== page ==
Bottle flipping: I gave it a month. Here are my thoughts.

When I was a kid, we climbed the highest trees. Rode our bikes without any hands. Jumped across roaring streams. Skateboarded down concrete steps. Threw tennis balls at each other.

Today children flip half-filled plastic water bottles in the air in hopes of landing them in a standing position.

Perhaps this is unfair. Simply because they flip water bottles incessantly doesn't mean they don't do all those other things. I don't see them doing these other things, and they seem overly concerned about dirtying their clothes or getting their shoes wet, but maybe I'm not looking closely enough. Maybe today's youth are scampering up trees and splashing through streams with reckless abandon when I'm not looking. 

Still, they flip bottles. And when they capture their flip on camera, they get millions of views on YouTube. There are even apps dedicated to water blottle flipping. 

As part of a New Year's resolution to try things that I don't understand or have a negative view toward, I spent a month flipping bottles with kids at my school. During recess and after school, I joined in, flipping half-empty water bottles into the air in an attempt to land them in a standing position.

Here are my observations:

  1. It's not hard to get fairly proficient at simple bottle flipping. I became adept at this practice relatively quickly. 
  2. Filling the bottle about one-third of the way seems ideal for flipping.  
  3. The kids have NO DESIRE to add any layer of competition to this activity. They simply want to mindlessly flip water bottles on their own, almost unaware of the bottle flippers around them. This was the most surprising and disappointing aspect of this exercise to me and mildly disconcerting in terms of the future of our civilization. 
  4. Bottle flipping would have been impossible in my childhood, since the ridiculousness of bottled water wasn't sold in stores until 1983 and only gained significant market share in the 1990's. But try explaining to anyone under 30 that there was a time when water wasn't readily available in stores and people were forced to quench their thirsts via drinking fountains (bubblers where I grew up), garden hoses, and taps. Minds blown. 
  5. Ultimately, I did not enjoy bottle flipping and felt that it was a tragic waste of time. I tried to compare it favorably with the time I spent as a child playing my Atari 5200 and pouring quarters into pinballs machines and video games at arcades throughout the northeast, but in the end, I found the two activities incomparable for a few reasons:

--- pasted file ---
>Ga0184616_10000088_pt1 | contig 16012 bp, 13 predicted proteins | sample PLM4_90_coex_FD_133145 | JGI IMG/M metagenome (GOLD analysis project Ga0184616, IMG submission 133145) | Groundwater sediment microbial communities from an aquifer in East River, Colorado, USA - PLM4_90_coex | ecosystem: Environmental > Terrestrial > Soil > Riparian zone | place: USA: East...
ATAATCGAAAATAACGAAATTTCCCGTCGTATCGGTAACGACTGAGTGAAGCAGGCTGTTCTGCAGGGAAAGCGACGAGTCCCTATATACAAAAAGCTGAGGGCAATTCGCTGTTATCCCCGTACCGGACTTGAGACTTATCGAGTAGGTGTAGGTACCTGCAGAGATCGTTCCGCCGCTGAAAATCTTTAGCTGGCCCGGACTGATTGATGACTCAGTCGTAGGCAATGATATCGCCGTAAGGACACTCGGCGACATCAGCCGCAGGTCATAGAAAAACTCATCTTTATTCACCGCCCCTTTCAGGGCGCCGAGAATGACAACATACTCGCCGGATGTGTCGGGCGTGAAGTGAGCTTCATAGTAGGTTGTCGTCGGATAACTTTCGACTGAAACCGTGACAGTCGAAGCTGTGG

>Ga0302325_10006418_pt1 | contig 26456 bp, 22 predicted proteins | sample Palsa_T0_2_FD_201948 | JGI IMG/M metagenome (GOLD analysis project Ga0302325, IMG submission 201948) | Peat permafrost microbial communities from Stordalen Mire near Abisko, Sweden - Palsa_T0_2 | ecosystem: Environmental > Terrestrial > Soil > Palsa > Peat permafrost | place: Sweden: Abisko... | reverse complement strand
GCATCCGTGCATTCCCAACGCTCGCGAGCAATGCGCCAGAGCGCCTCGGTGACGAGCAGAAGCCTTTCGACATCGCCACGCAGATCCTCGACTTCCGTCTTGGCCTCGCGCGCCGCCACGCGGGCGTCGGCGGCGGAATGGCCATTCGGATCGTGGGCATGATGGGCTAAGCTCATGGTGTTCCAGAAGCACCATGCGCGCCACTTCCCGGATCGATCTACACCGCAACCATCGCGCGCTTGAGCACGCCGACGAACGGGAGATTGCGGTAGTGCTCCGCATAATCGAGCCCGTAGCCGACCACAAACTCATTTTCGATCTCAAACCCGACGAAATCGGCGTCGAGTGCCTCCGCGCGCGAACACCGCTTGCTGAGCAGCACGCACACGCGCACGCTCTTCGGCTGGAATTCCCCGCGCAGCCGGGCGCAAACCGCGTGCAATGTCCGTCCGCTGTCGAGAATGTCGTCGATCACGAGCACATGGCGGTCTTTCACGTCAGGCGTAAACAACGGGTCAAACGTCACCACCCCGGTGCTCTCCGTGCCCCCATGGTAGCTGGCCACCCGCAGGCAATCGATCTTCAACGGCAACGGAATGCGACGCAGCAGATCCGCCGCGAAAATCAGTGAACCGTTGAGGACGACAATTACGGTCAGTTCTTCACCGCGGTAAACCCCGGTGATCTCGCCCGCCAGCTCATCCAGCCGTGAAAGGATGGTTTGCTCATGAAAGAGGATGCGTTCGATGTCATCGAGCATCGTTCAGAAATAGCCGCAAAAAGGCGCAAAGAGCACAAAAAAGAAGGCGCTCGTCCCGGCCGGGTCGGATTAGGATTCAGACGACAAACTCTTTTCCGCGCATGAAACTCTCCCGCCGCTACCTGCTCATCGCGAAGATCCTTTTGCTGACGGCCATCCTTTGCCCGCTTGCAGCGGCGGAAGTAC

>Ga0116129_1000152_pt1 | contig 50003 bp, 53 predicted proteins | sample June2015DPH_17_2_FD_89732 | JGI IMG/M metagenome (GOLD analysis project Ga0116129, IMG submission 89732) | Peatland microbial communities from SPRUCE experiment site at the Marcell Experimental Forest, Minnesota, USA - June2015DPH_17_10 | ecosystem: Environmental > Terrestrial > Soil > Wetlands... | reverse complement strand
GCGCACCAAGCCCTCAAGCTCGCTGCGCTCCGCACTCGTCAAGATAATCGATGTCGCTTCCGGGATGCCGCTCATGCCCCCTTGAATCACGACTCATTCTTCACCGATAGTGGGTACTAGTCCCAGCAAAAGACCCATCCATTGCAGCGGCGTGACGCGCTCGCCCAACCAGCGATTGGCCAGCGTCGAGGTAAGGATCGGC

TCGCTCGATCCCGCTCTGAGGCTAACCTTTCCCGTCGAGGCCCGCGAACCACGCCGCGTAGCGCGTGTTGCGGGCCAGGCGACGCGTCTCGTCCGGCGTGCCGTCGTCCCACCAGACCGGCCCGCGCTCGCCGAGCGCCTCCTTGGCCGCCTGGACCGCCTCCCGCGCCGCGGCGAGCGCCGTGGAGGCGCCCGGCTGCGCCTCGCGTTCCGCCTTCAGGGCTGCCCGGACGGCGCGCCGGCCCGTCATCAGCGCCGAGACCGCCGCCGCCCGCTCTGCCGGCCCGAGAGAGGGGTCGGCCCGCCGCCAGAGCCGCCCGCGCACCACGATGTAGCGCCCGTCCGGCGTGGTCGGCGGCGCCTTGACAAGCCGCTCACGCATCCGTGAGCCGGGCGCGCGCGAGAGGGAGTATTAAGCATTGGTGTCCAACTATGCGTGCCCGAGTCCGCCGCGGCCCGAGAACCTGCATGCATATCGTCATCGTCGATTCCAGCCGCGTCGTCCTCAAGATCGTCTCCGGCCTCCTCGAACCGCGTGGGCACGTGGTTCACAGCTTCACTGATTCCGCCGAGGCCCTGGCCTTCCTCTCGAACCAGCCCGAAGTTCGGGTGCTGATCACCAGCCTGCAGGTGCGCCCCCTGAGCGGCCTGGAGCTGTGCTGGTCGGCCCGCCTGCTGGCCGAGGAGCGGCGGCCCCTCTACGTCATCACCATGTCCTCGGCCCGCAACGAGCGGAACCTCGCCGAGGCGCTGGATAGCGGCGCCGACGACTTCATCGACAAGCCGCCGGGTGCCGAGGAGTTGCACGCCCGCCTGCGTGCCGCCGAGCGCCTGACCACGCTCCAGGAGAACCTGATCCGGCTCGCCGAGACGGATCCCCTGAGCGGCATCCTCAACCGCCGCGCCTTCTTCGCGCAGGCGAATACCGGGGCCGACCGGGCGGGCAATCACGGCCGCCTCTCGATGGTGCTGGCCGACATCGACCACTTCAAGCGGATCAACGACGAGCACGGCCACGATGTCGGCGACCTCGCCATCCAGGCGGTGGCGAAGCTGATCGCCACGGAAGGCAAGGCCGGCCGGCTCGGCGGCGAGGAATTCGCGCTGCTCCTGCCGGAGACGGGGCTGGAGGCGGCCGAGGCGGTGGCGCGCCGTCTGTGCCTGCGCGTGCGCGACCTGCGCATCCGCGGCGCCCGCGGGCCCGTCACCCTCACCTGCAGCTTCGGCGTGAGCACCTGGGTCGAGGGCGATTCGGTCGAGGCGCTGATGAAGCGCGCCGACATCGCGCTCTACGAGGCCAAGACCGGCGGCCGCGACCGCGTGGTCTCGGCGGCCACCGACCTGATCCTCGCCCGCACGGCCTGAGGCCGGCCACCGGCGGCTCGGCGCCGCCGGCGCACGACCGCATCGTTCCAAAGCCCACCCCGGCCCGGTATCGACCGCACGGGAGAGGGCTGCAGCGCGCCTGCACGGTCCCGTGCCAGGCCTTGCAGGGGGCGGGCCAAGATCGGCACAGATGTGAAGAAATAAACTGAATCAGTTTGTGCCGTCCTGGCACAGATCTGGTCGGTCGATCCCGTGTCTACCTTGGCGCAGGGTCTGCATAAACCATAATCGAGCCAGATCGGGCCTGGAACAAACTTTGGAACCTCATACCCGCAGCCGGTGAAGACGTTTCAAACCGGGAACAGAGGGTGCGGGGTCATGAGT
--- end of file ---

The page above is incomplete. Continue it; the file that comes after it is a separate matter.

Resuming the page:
• First, kids spend more time playing video games than ever before, so it's not as if bottle flipping has replaced any time in front of screens. They have simply layered this time-wasting activity atop their time spent gaming.
  • Second, there is also almost no socializing aspect to this activity. The kids bottle flip in near isolation, even if there are fellow flippers beside them. When I played video games, we collaborated and/or competed against one another depending upon the game. We watched the best gamers perform, hoping to learn tips and tricks for next time. Video games brought my friends and I together in basements, living rooms, and malls. We challenged one another, taunted and boasted mid-game, and created memories that I still have today: specific, joyous, heartbreaking moments of standing alongside my pals, joystick in hand, battling it out over silver balls, enlarged pixels and electronic beeps.  
  • It's not difficult to master this skill. Admittedly, there are bottle flippers on YouTube who have done some incredible things, but the average bottle flipper is simply looking to land that bottle upright. Not hard. Video games were high stakes and difficult. You invested money and time in order to beat the game, flip the machine, conquer the highest level, and add your initials to the high score. This took dedication and  persistence. I don't see this from today's bottle flippers.

In the end, bottle flipping will go away. Disappear into forgotten history. I already see it happening. Even as I flipped, kids became less enamored by the activity. Fewer children joined the pursuit. This is good, because it is a stupid and mindless way to spend one's time, and its waning popularity is an indication of this.

Sadly, I don't see the demise of bottle flipping leading to an increase in tree climbing, stream jumping, or skateboarding. These soulful, physically demanding, high stakes activities have not disappeared into the ether, but they are not nearly as popular as they were in my youth. They will not go the way of the bottle flip but instead continue to be practiced by those children who still seek to challenge elements and are fortunate enough to have parents who allow them to exist beyond fences and leashes and into the world of water and rock and sky.